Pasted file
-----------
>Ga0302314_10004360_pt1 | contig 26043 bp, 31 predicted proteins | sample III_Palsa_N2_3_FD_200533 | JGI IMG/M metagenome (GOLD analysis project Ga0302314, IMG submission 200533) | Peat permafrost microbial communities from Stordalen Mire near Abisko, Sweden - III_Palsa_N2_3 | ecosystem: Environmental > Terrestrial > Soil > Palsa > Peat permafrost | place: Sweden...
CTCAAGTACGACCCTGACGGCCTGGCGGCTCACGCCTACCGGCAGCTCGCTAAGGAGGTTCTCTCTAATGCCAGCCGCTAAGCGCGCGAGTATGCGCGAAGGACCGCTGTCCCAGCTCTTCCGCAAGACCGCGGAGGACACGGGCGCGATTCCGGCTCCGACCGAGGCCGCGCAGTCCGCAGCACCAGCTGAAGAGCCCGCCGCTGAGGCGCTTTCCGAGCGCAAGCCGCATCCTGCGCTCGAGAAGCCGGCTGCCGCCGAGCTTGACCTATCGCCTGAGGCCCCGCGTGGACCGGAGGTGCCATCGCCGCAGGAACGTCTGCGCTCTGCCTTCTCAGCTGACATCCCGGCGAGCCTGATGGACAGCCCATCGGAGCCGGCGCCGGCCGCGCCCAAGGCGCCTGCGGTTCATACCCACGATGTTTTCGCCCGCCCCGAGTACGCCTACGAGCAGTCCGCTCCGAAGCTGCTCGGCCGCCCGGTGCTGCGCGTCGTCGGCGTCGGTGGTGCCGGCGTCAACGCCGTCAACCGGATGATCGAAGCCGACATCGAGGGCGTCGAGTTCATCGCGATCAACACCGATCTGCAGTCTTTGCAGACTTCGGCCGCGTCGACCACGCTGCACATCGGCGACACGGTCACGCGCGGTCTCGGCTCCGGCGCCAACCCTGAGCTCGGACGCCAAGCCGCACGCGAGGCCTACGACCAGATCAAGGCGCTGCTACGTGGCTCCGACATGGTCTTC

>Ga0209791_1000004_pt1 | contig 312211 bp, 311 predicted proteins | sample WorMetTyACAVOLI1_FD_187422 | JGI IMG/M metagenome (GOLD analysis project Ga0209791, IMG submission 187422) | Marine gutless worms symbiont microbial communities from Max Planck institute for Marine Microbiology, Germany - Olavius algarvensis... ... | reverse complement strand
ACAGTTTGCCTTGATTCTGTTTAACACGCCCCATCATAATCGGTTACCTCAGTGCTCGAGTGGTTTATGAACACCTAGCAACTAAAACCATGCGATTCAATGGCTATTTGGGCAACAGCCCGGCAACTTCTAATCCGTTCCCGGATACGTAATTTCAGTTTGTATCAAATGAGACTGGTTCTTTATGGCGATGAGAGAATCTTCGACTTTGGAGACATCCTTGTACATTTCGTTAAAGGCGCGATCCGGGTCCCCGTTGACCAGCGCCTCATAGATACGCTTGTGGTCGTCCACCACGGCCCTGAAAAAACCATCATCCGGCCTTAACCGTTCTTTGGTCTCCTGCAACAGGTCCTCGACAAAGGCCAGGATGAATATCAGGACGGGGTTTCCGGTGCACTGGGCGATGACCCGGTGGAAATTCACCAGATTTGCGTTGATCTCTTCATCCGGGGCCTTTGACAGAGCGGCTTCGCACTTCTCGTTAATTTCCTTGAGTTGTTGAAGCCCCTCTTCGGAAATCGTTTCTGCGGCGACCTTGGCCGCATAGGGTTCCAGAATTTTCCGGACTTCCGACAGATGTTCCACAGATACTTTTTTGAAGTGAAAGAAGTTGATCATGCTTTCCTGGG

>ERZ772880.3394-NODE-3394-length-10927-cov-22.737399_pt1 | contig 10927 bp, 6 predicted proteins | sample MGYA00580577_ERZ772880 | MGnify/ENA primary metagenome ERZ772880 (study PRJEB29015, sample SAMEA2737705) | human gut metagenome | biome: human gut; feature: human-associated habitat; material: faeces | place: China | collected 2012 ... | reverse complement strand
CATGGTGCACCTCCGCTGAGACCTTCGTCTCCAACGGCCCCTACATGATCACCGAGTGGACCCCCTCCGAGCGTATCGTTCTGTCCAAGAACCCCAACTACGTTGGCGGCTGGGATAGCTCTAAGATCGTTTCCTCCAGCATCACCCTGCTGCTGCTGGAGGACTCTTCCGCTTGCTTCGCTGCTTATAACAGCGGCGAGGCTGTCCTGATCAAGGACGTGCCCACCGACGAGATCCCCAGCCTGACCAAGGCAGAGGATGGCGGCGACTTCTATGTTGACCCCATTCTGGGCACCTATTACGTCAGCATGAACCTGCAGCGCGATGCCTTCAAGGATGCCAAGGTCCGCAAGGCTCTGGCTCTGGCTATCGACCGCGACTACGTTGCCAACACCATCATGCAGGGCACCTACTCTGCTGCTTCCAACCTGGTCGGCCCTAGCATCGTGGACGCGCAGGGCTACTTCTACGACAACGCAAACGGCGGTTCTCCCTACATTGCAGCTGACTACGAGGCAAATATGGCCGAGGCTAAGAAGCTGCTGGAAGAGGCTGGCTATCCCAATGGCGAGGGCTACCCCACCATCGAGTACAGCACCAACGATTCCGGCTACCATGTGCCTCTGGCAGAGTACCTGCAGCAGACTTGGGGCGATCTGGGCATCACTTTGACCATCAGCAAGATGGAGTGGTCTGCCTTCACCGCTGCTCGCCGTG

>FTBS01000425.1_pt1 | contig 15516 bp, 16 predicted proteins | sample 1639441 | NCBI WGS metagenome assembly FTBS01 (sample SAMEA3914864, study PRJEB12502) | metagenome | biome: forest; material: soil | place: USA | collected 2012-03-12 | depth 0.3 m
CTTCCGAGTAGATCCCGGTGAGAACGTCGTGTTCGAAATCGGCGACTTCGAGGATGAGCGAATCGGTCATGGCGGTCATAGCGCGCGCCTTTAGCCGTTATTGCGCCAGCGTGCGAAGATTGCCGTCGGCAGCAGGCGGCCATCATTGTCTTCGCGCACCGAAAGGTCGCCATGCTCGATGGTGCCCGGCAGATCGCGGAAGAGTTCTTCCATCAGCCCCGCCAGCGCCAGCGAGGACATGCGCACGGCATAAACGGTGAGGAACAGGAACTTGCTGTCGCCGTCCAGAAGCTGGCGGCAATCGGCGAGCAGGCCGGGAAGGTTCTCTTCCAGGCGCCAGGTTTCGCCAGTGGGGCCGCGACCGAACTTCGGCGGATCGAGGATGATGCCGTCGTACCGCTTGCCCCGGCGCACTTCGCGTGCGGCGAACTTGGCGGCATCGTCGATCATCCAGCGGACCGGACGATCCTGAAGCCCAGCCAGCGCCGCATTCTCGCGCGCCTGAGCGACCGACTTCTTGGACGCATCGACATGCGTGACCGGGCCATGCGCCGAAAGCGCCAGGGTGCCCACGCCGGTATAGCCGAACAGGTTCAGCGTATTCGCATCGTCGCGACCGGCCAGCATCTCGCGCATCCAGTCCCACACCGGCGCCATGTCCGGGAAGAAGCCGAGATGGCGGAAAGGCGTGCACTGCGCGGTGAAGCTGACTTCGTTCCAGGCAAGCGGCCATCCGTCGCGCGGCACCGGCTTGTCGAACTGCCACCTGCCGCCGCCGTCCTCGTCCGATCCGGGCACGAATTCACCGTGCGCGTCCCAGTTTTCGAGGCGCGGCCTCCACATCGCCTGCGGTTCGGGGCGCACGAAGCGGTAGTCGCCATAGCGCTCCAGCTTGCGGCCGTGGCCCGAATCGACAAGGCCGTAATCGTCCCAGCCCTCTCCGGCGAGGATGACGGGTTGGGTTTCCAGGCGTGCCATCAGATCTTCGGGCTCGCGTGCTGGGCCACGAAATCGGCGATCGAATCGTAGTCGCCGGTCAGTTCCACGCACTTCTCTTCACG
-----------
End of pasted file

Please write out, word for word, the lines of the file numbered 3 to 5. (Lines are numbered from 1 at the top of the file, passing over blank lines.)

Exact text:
>Ga0209791_1000004_pt1 | contig 312211 bp, 311 predicted proteins | sample WorMetTyACAVOLI1_FD_187422 | JGI IMG/M metagenome (GOLD analysis project Ga0209791, IMG submission 187422) | Marine gutless worms symbiont microbial communities from Max Planck institute for Marine Microbiology, Germany - Olavius algarvensis... ... | reverse complement strand
ACAGTTTGCCTTGATTCTGTTTAACACGCCCCATCATAATCGGTTACCTCAGTGCTCGAGTGGTTTATGAACACCTAGCAACTAAAACCATGCGATTCAATGGCTATTTGGGCAACAGCCCGGCAACTTCTAATCCGTTCCCGGATACGTAATTTCAGTTTGTATCAAATGAGACTGGTTCTTTATGGCGATGAGAGAATCTTCGACTTTGGAGACATCCTTGTACATTTCGTTAAAGGCGCGATCCGGGTCCCCGTTGACCAGCGCCTCATAGATACGCTTGTGGTCGTCCACCACGGCCCTGAAAAAACCATCATCCGGCCTTAACCGTTCTTTGGTCTCCTGCAACAGGTCCTCGACAAAGGCCAGGATGAATATCAGGACGGGGTTTCCGGTGCACTGGGCGATGACCCGGTGGAAATTCACCAGATTTGCGTTGATCTCTTCATCCGGGGCCTTTGACAGAGCGGCTTCGCACTTCTCGTTAATTTCCTTGAGTTGTTGAAGCCCCTCTTCGGAAATCGTTTCTGCGGCGACCTTGGCCGCATAGGGTTCCAGAATTTTCCGGACTTCCGACAGATGTTCCACAGATACTTTTTTGAAGTGAAAGAAGTTGATCATGCTTTCCTGGG

>ERZ772880.3394-NODE-3394-length-10927-cov-22.737399_pt1 | contig 10927 bp, 6 predicted proteins | sample MGYA00580577_ERZ772880 | MGnify/ENA primary metagenome ERZ772880 (study PRJEB29015, sample SAMEA2737705) | human gut metagenome | biome: human gut; feature: human-associated habitat; material: faeces | place: China | collected 2012 ... | reverse complement strand